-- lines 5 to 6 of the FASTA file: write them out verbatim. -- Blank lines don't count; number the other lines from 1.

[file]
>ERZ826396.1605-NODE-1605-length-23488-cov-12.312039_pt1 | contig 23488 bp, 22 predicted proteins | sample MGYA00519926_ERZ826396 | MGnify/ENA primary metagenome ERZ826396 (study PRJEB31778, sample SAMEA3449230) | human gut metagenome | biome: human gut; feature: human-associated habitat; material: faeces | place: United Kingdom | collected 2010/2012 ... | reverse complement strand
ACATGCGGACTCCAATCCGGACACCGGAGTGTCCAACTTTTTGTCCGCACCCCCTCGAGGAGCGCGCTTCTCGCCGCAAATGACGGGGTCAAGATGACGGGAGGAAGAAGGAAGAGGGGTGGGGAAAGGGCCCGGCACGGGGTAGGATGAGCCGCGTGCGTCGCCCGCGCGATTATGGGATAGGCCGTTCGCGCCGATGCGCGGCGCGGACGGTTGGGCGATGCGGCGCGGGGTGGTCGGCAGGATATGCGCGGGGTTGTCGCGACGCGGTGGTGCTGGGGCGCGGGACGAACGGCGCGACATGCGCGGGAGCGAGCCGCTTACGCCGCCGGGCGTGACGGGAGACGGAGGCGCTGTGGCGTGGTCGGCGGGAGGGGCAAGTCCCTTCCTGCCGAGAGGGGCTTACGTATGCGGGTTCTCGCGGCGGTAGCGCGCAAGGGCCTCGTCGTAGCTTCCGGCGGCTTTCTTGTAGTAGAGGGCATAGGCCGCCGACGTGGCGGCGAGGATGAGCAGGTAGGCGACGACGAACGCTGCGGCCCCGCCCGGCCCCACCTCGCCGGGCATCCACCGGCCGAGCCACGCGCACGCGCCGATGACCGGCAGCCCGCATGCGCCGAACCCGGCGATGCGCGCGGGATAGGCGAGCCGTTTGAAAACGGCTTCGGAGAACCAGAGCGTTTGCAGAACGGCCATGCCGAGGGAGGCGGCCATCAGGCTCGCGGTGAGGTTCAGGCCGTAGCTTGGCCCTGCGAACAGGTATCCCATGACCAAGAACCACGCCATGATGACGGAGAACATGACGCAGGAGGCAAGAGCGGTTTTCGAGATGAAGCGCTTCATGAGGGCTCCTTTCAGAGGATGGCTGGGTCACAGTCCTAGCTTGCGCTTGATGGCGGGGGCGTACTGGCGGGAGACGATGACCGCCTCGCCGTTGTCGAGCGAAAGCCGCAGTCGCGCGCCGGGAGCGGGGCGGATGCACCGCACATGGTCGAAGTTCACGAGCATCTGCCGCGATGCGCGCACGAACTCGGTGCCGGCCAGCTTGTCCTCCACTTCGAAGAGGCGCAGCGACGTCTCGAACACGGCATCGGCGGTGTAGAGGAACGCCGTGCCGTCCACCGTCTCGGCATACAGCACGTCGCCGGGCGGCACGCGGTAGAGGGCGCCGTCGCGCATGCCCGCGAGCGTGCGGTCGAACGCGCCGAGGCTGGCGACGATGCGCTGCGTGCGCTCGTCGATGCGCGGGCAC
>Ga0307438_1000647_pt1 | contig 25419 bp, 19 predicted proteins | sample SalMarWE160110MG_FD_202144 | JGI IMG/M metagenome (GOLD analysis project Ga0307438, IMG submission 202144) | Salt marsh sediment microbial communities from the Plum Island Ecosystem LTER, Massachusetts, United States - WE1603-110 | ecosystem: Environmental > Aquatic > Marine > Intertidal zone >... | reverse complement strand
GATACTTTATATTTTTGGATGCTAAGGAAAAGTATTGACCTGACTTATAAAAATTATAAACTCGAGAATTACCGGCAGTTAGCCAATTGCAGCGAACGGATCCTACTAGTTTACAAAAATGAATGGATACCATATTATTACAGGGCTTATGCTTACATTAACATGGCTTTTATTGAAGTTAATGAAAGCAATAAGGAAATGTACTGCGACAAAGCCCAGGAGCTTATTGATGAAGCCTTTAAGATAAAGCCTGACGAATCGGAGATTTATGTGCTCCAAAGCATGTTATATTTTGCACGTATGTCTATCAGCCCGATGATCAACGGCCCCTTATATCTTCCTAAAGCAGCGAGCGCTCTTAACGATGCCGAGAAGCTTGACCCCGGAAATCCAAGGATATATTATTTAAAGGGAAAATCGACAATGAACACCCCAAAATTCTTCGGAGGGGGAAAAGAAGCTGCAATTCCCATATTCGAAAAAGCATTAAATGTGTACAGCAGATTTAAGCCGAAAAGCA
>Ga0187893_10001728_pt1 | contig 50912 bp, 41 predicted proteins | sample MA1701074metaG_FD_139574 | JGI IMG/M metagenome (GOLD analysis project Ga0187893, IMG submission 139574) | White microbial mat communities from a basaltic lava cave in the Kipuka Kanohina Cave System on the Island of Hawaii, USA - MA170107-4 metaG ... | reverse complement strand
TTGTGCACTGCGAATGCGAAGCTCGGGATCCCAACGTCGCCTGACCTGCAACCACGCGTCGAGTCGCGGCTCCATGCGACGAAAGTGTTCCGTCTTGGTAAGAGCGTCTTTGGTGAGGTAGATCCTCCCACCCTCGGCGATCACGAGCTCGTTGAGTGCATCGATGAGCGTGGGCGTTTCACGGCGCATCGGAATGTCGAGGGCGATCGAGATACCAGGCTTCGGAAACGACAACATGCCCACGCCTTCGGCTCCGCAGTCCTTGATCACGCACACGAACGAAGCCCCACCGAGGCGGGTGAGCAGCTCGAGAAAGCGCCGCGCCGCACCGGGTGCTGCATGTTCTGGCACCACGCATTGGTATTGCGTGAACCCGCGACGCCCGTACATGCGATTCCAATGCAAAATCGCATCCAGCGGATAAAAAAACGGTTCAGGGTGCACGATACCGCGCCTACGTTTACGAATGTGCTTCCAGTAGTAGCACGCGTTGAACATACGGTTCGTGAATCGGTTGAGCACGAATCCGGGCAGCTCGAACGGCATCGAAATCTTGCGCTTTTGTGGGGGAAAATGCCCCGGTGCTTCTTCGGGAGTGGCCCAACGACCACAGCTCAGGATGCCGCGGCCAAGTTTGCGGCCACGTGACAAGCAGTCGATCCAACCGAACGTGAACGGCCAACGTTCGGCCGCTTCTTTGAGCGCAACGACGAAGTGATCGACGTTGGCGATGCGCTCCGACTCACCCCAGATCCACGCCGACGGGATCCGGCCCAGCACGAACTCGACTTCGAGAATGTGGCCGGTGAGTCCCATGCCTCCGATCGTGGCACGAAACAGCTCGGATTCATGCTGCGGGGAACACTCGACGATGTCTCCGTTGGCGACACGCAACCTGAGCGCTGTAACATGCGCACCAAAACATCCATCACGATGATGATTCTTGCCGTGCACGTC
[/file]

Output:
>Ga0187893_10001728_pt1 | contig 50912 bp, 41 predicted proteins | sample MA1701074metaG_FD_139574 | JGI IMG/M metagenome (GOLD analysis project Ga0187893, IMG submission 139574) | White microbial mat communities from a basaltic lava cave in the Kipuka Kanohina Cave System on the Island of Hawaii, USA - MA170107-4 metaG ... | reverse complement strand
TTGTGCACTGCGAATGCGAAGCTCGGGATCCCAACGTCGCCTGACCTGCAACCACGCGTCGAGTCGCGGCTCCATGCGACGAAAGTGTTCCGTCTTGGTAAGAGCGTCTTTGGTGAGGTAGATCCTCCCACCCTCGGCGATCACGAGCTCGTTGAGTGCATCGATGAGCGTGGGCGTTTCACGGCGCATCGGAATGTCGAGGGCGATCGAGATACCAGGCTTCGGAAACGACAACATGCCCACGCCTTCGGCTCCGCAGTCCTTGATCACGCACACGAACGAAGCCCCACCGAGGCGGGTGAGCAGCTCGAGAAAGCGCCGCGCCGCACCGGGTGCTGCATGTTCTGGCACCACGCATTGGTATTGCGTGAACCCGCGACGCCCGTACATGCGATTCCAATGCAAAATCGCATCCAGCGGATAAAAAAACGGTTCAGGGTGCACGATACCGCGCCTACGTTTACGAATGTGCTTCCAGTAGTAGCACGCGTTGAACATACGGTTCGTGAATCGGTTGAGCACGAATCCGGGCAGCTCGAACGGCATCGAAATCTTGCGCTTTTGTGGGGGAAAATGCCCCGGTGCTTCTTCGGGAGTGGCCCAACGACCACAGCTCAGGATGCCGCGGCCAAGTTTGCGGCCACGTGACAAGCAGTCGATCCAACCGAACGTGAACGGCCAACGTTCGGCCGCTTCTTTGAGCGCAACGACGAAGTGATCGACGTTGGCGATGCGCTCCGACTCACCCCAGATCCACGCCGACGGGATCCGGCCCAGCACGAACTCGACTTCGAGAATGTGGCCGGTGAGTCCCATGCCTCCGATCGTGGCACGAAACAGCTCGGATTCATGCTGCGGGGAACACTCGACGATGTCTCCGTTGGCGACACGCAACCTGAGCGCTGTAACATGCGCACCAAAACATCCATCACGATGATGATTCTTGCCGTGCACGTC